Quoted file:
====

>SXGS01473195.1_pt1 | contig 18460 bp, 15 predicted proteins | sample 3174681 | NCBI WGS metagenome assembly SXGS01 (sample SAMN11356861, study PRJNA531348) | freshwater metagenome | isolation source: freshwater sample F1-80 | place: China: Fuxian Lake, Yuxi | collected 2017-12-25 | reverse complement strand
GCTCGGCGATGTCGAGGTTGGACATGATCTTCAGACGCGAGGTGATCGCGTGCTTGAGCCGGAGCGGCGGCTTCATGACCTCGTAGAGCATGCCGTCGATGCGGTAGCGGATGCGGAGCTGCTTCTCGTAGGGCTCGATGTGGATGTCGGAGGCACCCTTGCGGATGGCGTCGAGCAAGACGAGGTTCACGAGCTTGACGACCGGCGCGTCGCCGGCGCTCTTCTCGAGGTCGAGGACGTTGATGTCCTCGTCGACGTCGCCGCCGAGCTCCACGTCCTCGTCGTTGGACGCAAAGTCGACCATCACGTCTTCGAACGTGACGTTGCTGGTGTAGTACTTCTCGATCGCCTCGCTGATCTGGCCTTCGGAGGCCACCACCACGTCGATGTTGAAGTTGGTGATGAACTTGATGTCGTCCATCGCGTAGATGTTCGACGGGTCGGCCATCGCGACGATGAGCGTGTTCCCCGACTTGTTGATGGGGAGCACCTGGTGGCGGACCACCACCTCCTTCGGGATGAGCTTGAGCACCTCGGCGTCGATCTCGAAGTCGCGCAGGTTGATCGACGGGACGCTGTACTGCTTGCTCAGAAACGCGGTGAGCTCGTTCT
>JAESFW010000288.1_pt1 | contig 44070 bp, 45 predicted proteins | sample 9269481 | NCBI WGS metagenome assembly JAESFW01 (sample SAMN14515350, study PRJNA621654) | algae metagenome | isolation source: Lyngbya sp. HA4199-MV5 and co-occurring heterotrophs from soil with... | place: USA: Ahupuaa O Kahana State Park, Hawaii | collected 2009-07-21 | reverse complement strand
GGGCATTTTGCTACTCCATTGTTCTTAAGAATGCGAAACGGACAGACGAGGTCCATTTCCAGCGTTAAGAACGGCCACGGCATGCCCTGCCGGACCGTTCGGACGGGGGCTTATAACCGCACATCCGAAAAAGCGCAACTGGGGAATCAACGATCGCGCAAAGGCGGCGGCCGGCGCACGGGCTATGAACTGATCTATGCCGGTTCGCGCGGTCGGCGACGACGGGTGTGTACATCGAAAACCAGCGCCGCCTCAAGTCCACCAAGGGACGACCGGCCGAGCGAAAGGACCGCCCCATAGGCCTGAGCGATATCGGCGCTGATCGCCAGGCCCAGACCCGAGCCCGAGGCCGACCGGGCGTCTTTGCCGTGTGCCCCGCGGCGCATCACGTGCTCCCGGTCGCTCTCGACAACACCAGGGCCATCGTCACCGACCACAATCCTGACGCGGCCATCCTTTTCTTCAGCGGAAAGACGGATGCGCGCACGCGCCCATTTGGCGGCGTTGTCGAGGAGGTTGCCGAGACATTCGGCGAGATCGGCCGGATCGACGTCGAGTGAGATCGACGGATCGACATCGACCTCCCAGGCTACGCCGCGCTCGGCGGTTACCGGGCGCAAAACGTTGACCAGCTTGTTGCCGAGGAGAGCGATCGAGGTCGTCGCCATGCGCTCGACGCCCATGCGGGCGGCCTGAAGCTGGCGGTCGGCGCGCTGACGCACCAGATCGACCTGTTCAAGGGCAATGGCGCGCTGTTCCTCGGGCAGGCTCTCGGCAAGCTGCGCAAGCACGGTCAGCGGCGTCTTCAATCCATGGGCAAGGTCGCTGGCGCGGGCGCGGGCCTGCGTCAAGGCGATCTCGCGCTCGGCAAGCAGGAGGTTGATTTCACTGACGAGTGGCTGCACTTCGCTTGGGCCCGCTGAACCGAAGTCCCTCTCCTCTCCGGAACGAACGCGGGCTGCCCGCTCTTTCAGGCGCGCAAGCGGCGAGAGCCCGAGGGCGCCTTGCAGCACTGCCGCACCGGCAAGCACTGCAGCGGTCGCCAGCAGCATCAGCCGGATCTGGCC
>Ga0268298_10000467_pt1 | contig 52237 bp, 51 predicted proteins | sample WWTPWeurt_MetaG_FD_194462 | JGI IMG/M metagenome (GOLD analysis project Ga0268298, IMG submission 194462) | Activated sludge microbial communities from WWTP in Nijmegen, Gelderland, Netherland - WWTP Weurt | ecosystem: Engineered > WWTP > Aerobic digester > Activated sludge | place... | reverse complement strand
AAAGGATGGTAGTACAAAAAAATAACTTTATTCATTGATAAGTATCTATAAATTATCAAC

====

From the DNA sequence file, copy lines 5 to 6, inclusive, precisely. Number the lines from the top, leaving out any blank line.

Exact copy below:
>Ga0268298_10000467_pt1 | contig 52237 bp, 51 predicted proteins | sample WWTPWeurt_MetaG_FD_194462 | JGI IMG/M metagenome (GOLD analysis project Ga0268298, IMG submission 194462) | Activated sludge microbial communities from WWTP in Nijmegen, Gelderland, Netherland - WWTP Weurt | ecosystem: Engineered > WWTP > Aerobic digester > Activated sludge | place... | reverse complement strand
AAAGGATGGTAGTACAAAAAAATAACTTTATTCATTGATAAGTATCTATAAATTATCAAC